Government Monopolies Even Liberals Can't Love

In a post yesterday, I said that it would be absurd for the federal government to produce its own brand of cola, not because doing so would make us all less free, but because there's just no need. Well lo and behold, today I find out that the state of Pennsylvania, where I used to live, has its own brand of mediocre wine, called Table Leaf. It's manufactured by a winery in California, but sold through state-owned Pennsylvania liquor stores. Does that seem nuts? Well, it starts to make sense when you recall that in Pennsylvania, the state has a virtual monopoly on liquor sales through the stores run by the Liquor Control Board. So in addition to making it incredibly inconvenient for you to buy a bottle of wine or other booze, they also are able to market their own house brand (at apparently inflated prices). In the decade I lived in the state, I never met a single person who thought the state monopoly wasn't ridiculous (polls show support for privatization to be strong, albeit not universal).

As the National Journal writes today, Tom Corbett, the highly unpopular governor there, might be able to save his political skin with an effort to privatize liquor sales. Last week the state House passed a privatization bill, though the outcome in the Senate is uncertain. Why I find so puzzling is that every Democrat in the House voted against it. It isn't as though a state liquor monopoly provides some essential service like health care that liberals feel everyone needs to be guaranteed, or that the private market has proven to be unable to satisfy consumers' liquor needs. Yes, there are government jobs at state stores that would be lost if the system were privatized, which is why unions are opposed, but there's only so far you can go in defending a system that is almost impossible to justify on any broader conception of the public good.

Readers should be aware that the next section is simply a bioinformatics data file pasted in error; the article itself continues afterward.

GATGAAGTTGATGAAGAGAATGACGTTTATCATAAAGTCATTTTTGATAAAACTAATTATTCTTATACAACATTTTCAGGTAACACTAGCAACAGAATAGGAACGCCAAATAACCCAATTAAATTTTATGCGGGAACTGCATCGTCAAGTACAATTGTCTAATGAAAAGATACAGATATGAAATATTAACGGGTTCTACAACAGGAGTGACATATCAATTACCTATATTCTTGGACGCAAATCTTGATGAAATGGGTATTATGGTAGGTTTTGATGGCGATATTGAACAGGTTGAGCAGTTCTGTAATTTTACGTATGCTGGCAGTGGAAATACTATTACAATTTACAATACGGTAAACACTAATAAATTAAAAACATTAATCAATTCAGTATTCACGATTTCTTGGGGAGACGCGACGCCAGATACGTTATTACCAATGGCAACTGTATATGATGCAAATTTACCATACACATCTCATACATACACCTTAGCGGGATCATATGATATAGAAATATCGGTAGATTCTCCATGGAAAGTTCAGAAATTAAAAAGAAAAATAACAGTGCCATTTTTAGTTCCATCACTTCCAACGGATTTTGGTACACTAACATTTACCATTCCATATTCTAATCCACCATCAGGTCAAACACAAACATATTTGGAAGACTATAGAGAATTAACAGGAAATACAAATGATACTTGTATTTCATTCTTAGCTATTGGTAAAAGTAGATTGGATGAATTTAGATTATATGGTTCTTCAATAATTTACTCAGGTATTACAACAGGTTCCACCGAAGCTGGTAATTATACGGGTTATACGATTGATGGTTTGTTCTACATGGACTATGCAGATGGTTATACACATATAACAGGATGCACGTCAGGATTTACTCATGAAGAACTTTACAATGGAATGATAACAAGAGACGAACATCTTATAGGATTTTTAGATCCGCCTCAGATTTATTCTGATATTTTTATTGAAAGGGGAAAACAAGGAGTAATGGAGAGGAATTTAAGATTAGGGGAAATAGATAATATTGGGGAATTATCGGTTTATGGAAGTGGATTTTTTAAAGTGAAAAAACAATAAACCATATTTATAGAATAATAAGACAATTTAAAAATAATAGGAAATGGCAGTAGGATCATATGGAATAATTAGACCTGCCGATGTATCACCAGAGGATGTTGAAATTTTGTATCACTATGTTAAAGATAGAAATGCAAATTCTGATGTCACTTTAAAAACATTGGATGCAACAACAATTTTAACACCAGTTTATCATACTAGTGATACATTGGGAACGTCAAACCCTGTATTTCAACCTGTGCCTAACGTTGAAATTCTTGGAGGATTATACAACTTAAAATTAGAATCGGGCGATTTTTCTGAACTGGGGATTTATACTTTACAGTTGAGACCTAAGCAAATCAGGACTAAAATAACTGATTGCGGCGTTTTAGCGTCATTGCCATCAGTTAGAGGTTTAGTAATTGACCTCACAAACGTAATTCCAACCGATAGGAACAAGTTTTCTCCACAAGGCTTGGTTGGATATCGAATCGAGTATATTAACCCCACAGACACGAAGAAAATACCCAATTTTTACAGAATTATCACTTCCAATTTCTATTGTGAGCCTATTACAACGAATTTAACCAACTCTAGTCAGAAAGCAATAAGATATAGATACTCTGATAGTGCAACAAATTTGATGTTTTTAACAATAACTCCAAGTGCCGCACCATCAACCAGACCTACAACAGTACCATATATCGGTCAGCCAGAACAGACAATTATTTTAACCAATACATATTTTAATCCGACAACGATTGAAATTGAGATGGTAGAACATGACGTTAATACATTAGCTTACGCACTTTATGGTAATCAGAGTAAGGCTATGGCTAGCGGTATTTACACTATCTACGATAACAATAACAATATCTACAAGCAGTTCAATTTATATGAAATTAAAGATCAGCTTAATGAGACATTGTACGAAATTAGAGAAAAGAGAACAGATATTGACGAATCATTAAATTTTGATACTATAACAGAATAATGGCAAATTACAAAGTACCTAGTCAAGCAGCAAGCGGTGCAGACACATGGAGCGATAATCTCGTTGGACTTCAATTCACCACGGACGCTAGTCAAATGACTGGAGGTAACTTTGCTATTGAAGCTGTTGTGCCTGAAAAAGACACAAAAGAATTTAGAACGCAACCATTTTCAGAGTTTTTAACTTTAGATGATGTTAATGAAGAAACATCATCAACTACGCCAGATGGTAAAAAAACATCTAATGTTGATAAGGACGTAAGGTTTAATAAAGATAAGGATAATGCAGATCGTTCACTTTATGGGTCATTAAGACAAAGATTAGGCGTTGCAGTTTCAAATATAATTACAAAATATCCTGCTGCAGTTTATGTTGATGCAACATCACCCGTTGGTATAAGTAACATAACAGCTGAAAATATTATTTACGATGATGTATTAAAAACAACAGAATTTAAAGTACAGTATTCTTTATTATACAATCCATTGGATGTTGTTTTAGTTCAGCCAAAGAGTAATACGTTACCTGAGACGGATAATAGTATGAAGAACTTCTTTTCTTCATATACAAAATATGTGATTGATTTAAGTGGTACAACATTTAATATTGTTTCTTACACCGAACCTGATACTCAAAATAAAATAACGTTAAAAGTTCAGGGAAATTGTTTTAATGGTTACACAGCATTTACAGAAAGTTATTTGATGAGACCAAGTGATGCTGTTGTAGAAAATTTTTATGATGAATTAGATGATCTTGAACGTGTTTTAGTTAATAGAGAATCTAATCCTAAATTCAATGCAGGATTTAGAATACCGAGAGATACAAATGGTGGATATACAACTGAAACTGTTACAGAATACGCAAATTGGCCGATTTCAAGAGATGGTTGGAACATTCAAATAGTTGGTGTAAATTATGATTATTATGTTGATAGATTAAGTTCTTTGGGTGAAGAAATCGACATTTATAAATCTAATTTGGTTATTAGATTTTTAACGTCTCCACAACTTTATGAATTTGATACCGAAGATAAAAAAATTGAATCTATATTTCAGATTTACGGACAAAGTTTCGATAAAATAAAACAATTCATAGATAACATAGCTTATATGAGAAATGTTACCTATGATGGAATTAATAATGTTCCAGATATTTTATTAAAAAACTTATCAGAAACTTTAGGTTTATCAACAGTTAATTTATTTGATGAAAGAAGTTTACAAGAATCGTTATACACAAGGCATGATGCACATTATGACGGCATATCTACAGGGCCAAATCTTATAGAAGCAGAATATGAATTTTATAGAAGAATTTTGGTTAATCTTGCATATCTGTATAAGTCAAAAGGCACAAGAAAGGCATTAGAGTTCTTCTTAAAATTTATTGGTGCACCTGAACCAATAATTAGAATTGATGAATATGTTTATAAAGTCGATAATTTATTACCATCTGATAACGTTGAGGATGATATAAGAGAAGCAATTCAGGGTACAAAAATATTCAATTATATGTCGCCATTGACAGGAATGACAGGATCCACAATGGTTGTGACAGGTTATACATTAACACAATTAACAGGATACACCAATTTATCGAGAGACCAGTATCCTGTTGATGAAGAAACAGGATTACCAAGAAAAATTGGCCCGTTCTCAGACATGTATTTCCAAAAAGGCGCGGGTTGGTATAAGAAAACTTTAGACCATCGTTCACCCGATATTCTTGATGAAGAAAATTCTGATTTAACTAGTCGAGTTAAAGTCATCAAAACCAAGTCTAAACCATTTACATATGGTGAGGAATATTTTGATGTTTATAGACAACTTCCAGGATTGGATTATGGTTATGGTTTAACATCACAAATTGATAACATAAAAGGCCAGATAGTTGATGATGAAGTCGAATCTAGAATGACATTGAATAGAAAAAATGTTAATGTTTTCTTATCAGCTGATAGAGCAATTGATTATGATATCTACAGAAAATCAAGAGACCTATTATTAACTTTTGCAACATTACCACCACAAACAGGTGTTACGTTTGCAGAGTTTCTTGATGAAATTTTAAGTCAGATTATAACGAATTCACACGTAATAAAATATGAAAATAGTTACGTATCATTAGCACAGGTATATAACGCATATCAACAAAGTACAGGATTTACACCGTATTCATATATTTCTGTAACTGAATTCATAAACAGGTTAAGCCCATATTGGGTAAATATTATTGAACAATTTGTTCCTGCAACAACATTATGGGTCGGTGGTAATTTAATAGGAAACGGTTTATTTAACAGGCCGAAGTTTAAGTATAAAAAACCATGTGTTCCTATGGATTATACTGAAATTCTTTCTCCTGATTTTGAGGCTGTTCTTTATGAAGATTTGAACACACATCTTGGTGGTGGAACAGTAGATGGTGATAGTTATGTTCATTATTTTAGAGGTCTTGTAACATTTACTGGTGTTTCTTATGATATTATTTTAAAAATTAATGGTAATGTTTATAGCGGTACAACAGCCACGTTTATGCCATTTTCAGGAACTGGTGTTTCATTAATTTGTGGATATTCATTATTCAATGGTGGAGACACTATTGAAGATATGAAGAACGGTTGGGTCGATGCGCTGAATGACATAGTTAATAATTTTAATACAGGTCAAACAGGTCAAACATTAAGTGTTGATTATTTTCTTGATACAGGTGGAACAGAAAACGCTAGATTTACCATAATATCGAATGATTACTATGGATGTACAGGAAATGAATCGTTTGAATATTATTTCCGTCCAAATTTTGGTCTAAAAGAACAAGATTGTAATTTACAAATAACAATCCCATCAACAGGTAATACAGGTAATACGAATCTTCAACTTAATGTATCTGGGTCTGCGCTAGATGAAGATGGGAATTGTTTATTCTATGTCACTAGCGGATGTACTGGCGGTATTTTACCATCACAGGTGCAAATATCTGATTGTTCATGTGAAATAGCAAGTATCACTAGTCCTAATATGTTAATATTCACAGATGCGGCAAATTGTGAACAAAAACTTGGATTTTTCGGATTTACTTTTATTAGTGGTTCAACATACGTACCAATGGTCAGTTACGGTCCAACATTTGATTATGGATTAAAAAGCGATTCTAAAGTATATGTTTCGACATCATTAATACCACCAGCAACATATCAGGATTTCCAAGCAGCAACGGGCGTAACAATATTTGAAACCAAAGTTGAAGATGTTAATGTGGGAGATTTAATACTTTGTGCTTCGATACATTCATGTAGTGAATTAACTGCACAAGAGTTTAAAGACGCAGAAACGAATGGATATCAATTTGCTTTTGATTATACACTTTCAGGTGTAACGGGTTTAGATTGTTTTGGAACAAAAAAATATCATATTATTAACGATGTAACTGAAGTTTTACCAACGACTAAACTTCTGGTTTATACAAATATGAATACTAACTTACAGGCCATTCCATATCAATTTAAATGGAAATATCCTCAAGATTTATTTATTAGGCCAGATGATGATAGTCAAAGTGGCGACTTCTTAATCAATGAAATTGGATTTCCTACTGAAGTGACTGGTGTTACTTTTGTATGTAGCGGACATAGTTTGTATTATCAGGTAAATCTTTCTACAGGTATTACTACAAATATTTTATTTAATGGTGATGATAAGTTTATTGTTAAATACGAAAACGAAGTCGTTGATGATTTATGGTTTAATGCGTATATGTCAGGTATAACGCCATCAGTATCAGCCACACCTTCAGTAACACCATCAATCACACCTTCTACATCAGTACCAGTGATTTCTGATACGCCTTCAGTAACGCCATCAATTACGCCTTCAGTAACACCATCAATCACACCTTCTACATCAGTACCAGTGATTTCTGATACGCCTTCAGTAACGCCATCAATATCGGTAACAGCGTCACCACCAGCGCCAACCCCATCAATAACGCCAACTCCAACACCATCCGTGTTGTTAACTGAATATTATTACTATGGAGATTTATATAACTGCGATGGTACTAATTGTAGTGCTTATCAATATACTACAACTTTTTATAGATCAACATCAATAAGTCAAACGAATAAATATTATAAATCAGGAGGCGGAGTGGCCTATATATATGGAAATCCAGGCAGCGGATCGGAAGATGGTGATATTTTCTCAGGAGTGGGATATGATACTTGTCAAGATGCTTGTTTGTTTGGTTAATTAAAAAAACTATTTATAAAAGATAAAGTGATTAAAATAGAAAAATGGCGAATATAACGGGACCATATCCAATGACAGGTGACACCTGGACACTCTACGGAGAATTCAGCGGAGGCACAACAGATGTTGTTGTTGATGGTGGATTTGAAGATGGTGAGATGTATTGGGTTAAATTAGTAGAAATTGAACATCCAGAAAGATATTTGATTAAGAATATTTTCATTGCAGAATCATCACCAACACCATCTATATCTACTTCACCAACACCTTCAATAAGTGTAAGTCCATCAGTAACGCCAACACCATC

But as one longtime Philadelphia columnist told me, when you combine the unions' opposition and the fact that Democrats just hate Tom Corbett and aren't inclined to support anything he's pushing, that's enough to keep their opposition solid. There are also some other interests at stake. There have been allegations of corruption at the LCB, and one Philadelphian with good knowledge of the liquor situation whom I contacted points to another small but powerful constituency that likes the system as it is: "The powerful and connected cabal of top-shelf restaurateurs. They can get Special List Offering (SLO) wines, which we the public can't get in State Stores. Take away Steven Starr's and Jose Garces' monopoly on serving non-state store wines, then the strong BYOB movement in Philly becomes a tsunami."

So let it not be said that I'm a knee-jerk ideologue who'll just accept whatever passes for the left position on any issue that comes up. I still think there are places where markets don't work as they should, and government has a right and an obligation to step in. But when it comes to the distribution of alcohol, the free market (properly regulated, of course) can almost certainly do it better, even if in this case it's the Republicans who are pushing privatization.

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